Last week a Palm Springs, CA man who was never in the military was charged with wearing the Navy’s highest honor. Federal prosecutors in Los Angeles say 39-year-old Steven Burton was photographed wearing the Navy Cross along with the Bronze Star, the Purple Heart and other medals.
This guy made his grand entrance at his high school reunion. I guess being a bank teller wasn’t the image he wanted to share with his former classmates. Unfortunately for Burton, another classmate was a real Navy commander and after a few questions decided to contact the FBI. Authorities say Burton could face up to a year in federal prison if convicted.
Are we really caught up in that much pressure to appear “successful?” Is it embarrassing to be a faithful and happy family man who drives a UPS truck, or grows organic vegetables, or works on an assembly line? Or a woman who has chosen to be a stay-at-home mom rather than climb the corporate ladder? Would being a marriage counselor or a grade-school teacher be viewed as adequate success?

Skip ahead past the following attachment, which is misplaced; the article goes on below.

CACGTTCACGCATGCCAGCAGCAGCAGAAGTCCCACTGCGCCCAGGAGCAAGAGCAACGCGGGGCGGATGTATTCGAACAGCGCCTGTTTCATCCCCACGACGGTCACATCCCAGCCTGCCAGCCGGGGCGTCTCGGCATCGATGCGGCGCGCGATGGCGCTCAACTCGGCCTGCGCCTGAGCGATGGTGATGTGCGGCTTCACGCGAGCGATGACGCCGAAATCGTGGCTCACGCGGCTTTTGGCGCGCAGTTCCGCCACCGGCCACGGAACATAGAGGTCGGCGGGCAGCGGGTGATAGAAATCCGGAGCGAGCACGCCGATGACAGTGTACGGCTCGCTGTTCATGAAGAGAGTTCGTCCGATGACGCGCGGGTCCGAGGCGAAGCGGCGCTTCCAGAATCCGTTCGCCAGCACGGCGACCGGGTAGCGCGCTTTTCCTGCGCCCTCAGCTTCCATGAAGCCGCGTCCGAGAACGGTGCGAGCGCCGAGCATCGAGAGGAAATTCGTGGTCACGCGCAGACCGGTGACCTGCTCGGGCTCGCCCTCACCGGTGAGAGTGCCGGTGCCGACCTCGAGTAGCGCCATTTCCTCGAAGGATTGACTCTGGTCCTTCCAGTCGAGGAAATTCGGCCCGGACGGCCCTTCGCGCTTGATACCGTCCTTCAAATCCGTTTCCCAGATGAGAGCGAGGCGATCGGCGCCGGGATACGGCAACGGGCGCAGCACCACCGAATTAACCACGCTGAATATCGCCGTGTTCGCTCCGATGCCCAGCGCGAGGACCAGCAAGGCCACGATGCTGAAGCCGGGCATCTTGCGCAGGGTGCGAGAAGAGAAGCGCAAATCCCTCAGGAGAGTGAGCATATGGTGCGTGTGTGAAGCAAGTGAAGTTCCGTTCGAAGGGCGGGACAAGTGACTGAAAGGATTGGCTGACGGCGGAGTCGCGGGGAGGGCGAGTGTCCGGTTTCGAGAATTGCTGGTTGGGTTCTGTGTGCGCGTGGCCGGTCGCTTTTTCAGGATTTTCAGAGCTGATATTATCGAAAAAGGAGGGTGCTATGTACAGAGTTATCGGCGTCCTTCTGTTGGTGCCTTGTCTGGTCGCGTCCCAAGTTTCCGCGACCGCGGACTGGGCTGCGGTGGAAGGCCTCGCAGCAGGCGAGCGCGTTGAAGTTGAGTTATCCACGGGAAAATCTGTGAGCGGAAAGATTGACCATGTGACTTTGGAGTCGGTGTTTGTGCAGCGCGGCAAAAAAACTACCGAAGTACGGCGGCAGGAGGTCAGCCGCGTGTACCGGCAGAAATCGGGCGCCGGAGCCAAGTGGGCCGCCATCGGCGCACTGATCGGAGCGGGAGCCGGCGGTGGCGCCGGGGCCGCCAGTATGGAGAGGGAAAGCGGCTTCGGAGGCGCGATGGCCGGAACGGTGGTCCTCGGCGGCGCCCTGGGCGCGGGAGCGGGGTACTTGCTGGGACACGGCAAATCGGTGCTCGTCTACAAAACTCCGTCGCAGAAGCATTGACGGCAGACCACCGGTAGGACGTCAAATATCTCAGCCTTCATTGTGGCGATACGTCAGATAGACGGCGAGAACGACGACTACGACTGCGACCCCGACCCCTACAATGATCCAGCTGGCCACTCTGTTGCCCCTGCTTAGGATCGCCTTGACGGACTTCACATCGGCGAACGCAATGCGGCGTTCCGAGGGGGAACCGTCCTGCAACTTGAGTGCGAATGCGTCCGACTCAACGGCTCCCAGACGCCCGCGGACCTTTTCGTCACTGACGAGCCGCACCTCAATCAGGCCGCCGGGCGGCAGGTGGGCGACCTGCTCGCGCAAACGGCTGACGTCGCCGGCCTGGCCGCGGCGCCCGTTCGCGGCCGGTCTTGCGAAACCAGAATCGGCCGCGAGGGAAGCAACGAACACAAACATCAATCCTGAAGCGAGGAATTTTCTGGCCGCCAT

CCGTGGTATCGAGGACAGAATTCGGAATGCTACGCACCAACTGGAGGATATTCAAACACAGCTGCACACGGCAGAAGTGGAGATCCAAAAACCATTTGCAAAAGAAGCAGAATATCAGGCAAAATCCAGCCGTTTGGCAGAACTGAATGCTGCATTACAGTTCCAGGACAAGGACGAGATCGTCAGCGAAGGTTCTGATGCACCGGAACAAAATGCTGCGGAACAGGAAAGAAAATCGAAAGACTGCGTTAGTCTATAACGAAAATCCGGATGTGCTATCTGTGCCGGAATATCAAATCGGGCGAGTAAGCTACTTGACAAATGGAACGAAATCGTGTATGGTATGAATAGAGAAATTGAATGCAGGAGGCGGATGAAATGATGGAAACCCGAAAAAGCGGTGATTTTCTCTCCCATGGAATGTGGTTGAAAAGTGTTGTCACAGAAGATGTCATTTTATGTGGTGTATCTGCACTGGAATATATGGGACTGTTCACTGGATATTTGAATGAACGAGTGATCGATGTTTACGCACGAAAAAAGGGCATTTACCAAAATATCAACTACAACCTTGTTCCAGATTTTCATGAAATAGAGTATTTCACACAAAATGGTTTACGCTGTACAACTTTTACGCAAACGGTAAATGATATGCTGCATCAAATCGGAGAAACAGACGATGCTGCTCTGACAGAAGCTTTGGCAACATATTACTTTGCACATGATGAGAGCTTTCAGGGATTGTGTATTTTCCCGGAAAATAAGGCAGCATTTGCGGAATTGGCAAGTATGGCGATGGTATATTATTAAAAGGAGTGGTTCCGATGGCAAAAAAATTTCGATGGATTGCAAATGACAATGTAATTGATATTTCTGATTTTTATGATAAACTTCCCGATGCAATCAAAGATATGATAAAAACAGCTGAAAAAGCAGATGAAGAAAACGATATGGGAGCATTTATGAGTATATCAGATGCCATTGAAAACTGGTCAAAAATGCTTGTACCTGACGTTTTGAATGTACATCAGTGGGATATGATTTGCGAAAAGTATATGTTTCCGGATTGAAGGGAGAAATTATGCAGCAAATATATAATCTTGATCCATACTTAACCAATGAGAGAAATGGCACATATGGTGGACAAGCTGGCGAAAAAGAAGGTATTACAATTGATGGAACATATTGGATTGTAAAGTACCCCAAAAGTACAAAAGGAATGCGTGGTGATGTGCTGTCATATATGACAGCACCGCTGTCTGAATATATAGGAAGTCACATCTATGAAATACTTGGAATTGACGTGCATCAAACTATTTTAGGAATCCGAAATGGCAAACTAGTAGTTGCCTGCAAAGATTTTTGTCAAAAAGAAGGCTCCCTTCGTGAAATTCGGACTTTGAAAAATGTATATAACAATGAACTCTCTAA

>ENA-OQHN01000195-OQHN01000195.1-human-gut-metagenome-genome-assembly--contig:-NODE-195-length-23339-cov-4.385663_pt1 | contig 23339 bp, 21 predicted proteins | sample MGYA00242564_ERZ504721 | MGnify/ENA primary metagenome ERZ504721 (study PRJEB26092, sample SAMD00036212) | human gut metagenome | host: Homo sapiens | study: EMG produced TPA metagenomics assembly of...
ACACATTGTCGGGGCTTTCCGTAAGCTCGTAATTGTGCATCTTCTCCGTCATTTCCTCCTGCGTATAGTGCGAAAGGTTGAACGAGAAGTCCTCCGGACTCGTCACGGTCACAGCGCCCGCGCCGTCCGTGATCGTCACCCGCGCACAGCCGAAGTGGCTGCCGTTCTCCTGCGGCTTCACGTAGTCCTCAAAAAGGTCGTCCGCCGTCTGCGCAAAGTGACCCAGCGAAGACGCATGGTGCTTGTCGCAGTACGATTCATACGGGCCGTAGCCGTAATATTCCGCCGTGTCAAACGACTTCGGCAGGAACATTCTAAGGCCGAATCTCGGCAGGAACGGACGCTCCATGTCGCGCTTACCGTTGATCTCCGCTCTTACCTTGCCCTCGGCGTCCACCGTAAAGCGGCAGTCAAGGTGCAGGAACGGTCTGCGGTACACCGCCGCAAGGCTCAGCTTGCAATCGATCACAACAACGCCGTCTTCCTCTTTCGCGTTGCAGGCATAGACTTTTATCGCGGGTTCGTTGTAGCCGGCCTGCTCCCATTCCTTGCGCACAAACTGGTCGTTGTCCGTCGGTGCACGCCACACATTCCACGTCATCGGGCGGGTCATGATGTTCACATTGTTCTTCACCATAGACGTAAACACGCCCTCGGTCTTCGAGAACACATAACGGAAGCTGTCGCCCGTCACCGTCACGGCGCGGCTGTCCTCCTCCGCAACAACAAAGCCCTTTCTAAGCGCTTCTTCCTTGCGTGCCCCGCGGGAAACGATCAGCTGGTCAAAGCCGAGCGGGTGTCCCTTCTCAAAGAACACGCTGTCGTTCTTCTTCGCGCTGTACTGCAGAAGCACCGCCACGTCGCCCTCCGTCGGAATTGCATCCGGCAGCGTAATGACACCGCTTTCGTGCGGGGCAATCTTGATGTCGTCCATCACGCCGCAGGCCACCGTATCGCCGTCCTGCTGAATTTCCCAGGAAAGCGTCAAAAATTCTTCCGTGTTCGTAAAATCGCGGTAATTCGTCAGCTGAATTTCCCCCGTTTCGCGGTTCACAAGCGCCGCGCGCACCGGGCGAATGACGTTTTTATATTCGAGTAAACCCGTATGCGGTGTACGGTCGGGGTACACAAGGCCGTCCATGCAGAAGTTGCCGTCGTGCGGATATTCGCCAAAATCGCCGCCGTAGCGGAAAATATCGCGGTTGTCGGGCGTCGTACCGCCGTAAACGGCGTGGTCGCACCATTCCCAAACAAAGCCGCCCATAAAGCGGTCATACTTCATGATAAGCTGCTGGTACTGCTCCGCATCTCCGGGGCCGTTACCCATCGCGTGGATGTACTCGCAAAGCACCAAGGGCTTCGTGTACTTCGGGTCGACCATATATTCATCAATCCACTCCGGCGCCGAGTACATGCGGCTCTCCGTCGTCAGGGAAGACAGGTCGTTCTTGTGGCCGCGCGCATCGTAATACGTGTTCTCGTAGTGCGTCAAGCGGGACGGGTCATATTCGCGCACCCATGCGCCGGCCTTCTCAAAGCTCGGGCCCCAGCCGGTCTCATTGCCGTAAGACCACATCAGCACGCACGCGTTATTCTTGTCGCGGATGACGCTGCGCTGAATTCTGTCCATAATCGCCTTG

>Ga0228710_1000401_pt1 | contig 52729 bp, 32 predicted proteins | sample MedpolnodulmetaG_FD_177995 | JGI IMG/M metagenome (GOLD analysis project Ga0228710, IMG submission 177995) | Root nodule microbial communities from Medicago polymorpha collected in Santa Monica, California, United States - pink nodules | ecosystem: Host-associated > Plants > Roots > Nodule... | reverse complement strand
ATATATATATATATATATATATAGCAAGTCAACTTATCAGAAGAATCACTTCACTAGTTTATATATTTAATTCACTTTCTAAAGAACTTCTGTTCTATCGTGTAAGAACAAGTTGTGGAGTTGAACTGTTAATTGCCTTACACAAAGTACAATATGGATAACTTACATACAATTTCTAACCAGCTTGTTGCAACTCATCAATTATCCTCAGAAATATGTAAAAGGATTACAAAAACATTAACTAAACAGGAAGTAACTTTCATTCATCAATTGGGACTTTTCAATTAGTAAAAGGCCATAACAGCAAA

What parts of our lives do we want our old classmates to know about? Are good health, spiritual vitality and loving relationships enough to be proud of as a life well lived?
For years I have borrowed this definition of success: “Success = the progressive realization of worthwhile goals.” That allows success for a college sophomore who is learning to learn, or for the person who chooses to teach reading in the ghetto, or for the artist who create beautiful works, or for the individual who delivers the mail – and a smile.
Stories of faking success are not new. Frank Abagnale, Jr. (inspiration for the movie Catch Me if You Can) successfully impersonated an airline pilot, a doctor, a prison inspector and a lawyer – and passed $2.5 million in fake bills – all before he was 21 years old. In the movie, the pursuing FBI agent observed that “sometimes it’s easier living the lie.” I suspect that’s true for many people.
Does your definition of success match where you are in life? Or do you find it necessary to fake success at your high school reunion? If you could write your life as a movie script, what changes would you make?